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D.C. School Closings List Is Revised

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Marchers make their way from the school system's headquarters to Judiciary Square. Chancellor Michelle A. Rhee later discussed the plan with students.
Marchers make their way from the school system's headquarters to Judiciary Square. Chancellor Michelle A. Rhee later discussed the plan with students. (Photos By Nikki Kahn/Post)
Students from M.M. Washington Career High School, scheduled to be closed, were among those who protested.
Students from M.M. Washington Career High School, scheduled to be closed, were among those who protested. (Nikki Kahn - The Washington Post)
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Washington Post Staff Writers
Saturday, February 2, 2008; Page B01

D.C. Mayor Adrian M. Fenty and Schools Chancellor Michelle A. Rhee gave a reprieve yesterday to six schools originally targeted in their school closing plan but added four new ones to the list.

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Added are Benning Elementary and Merritt Middle in Northeast, both of which would close in June, and Garnet-Patterson Middle and Park View Elementary in Northwest, which would close by 2011 or later, the mayor said.

The schools no longer on the list are Bruce-Monroe Elementary in Northwest and John Burroughs and Smothers elementaries in Northeast; Ronald H. Brown Middle and Browne Middle, both in Northeast, and Shaw Middle in Northwest.

Fenty and Rhee said the revised plans were the result of hours of public comments from nine meetings and 23 public hearings since November. During those sessions, they were commended for seeking to pare down excess space in the 49,600-student school system, and they were the object of protests from parents who said the administration had overlooked safety issues and failed to consider the strength of academic programs.

The revised list reflects public feedback on the proposal but also is the result of Rhee's reexamination of the plan, said spokeswoman Mafara Hobson.

Fenty and Rhee did not give detailed reasons for adding or subtracting a school from the list. City education leaders previously have said that student enrollment and population trends were factors in the decision.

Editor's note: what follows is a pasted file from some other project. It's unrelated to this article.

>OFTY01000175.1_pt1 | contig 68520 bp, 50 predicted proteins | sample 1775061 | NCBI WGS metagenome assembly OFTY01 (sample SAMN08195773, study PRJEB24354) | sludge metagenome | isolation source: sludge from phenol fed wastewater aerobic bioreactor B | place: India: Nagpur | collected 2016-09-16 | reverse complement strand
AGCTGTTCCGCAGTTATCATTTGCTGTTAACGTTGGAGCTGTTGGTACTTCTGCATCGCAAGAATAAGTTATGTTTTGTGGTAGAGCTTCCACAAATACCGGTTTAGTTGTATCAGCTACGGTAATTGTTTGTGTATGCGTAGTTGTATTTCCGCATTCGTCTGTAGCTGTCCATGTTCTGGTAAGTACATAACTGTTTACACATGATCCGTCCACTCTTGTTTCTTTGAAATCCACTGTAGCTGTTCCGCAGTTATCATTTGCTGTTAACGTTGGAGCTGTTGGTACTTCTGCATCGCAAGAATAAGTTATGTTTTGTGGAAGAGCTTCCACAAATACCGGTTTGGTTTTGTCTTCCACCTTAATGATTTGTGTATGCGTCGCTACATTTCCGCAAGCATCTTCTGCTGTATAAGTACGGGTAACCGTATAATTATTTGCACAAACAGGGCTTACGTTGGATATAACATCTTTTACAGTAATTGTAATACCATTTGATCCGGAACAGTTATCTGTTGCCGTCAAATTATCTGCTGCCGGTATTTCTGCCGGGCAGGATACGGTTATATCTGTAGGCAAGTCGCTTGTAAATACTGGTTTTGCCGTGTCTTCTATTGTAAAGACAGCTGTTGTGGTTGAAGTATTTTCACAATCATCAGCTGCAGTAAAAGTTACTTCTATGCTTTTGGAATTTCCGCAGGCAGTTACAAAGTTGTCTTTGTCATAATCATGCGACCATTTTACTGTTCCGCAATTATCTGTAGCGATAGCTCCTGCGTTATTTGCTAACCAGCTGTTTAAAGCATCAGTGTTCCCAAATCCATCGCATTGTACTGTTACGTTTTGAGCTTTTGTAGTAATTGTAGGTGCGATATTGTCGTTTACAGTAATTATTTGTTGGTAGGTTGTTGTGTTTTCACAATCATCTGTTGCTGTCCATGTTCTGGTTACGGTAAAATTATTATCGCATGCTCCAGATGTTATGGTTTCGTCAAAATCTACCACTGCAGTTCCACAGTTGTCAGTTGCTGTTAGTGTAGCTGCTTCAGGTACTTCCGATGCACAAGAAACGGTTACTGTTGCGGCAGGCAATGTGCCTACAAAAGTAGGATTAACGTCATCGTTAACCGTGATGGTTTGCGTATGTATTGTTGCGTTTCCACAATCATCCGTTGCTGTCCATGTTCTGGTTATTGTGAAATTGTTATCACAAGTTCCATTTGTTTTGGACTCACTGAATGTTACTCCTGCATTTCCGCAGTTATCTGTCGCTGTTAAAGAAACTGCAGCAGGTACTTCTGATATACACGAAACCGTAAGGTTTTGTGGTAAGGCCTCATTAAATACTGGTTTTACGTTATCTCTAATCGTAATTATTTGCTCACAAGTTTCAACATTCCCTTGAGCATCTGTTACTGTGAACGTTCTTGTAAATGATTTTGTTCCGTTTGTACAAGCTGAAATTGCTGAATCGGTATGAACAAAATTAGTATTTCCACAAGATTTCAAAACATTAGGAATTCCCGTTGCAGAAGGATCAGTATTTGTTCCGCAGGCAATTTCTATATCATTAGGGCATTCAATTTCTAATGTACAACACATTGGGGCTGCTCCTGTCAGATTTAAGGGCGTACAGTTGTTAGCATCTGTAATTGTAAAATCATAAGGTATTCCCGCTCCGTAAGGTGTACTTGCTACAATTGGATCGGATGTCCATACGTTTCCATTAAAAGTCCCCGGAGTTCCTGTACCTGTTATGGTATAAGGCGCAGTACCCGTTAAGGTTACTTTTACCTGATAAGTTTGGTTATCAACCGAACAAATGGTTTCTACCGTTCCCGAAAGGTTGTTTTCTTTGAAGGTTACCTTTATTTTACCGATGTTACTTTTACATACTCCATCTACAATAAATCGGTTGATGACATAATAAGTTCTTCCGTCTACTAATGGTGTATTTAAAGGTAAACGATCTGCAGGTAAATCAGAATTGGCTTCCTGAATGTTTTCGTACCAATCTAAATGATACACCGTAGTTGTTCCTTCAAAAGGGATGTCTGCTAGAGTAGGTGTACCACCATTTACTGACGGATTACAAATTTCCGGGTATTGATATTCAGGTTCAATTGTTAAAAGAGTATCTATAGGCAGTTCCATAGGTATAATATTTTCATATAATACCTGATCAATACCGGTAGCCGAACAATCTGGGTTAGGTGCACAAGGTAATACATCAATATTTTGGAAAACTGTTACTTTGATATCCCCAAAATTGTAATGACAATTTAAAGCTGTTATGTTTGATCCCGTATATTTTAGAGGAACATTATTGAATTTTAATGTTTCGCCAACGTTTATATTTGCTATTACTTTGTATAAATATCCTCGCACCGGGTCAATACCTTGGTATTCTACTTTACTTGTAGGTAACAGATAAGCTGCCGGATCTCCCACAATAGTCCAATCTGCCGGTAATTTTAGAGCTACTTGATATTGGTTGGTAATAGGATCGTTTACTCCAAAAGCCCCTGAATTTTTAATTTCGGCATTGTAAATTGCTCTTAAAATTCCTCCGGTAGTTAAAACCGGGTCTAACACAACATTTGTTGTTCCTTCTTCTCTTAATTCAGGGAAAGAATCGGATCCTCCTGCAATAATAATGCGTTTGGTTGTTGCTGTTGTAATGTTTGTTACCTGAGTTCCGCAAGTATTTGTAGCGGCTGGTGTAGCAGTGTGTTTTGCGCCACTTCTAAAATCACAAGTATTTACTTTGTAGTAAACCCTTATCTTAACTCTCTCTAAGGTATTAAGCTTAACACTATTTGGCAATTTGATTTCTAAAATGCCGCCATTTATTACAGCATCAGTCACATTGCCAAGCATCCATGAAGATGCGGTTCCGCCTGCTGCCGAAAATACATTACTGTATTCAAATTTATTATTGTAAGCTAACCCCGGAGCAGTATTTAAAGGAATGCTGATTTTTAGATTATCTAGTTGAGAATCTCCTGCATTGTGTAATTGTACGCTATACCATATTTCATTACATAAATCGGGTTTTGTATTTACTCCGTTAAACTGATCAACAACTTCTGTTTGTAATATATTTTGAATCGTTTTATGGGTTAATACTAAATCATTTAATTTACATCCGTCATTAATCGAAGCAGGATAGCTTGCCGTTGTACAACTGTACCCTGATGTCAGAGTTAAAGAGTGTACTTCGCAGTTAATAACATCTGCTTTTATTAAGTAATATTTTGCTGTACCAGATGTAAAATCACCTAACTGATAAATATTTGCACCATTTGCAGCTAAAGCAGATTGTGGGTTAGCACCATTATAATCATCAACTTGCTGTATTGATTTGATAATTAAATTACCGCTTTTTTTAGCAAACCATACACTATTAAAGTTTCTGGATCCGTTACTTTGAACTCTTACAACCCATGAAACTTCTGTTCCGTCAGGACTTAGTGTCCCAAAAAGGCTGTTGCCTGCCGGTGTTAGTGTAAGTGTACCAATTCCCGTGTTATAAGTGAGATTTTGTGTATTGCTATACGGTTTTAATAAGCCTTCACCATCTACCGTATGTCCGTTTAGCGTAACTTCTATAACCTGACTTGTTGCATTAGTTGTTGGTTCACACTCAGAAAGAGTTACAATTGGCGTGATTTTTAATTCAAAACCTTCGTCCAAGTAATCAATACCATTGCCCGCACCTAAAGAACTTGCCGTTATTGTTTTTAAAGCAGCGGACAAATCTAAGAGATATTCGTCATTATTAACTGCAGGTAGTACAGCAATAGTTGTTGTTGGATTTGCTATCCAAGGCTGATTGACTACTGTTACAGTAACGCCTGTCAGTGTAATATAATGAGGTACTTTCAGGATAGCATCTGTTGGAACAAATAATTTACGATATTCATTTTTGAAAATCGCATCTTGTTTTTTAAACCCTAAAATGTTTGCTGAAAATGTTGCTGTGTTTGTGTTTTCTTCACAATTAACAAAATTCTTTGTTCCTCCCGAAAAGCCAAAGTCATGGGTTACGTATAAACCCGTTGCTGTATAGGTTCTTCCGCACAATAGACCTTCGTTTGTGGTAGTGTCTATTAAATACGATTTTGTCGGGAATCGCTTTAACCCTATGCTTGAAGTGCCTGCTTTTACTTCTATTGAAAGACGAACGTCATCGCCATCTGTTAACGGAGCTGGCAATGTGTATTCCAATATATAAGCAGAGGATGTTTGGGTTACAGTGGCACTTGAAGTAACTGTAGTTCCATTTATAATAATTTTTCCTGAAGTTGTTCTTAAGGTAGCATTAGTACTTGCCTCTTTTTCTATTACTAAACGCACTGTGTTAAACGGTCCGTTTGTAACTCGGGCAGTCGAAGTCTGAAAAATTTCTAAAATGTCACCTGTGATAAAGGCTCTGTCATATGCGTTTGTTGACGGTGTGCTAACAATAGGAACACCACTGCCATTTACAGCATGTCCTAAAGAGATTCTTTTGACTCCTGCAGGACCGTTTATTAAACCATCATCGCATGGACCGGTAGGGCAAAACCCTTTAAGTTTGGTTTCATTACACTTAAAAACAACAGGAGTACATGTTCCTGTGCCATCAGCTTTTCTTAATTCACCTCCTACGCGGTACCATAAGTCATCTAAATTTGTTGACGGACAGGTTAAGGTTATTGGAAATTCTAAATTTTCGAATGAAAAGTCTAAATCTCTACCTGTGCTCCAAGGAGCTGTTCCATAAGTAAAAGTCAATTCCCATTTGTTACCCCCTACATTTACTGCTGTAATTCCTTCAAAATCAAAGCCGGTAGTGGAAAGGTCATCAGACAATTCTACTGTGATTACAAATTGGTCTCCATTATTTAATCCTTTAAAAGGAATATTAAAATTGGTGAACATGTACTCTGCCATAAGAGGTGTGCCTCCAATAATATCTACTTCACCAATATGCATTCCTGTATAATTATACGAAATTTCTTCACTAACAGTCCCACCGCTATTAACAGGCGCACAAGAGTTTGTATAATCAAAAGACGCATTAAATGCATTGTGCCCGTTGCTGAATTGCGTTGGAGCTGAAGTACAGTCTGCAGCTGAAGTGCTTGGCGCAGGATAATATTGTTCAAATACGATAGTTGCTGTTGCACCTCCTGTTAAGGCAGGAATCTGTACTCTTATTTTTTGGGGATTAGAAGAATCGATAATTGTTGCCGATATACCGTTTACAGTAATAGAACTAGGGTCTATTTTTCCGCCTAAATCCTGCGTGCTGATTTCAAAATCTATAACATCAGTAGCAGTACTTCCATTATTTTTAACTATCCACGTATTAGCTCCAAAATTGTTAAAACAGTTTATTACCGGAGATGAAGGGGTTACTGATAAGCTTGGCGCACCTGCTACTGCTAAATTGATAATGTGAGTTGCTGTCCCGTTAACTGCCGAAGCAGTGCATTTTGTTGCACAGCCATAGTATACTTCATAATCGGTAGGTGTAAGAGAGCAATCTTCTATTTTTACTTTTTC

Unlike preceding school leaders, who proposed staggering closures over the next decade, Fenty and Rhee are sticking to their plans to shut 23 schools within a few years. Sixteen schools would close in June and seven closings would be spread over the next few years, Fenty said yesterday. More than 5,300 students attend the closing schools.

Officials have not announced what will happen to the schools, but Fenty said: "We will keep all the schools within the inventory of the D.C. government. We don't intend to sell any of them."

The revised plan drew fresh ire from parents with children at schools added to the list.

Yvette Moore, 41, who graduated from Merritt, as did her two older children, said she was considering sending her third child there but found it "amazing" to see the school on the to-be-closed list. She said it seems the school is being judged because of a few poorly performing students.

"I know a couple of kids are having some issues, but I'm still puzzled. It seems like most kids are doing okay," she said.

She said she does not like the idea of sending her son to Ronald H. Brown Middle School, the designated transfer school, which she said is in a dangerous neighborhood and is too far away for her son to walk there.


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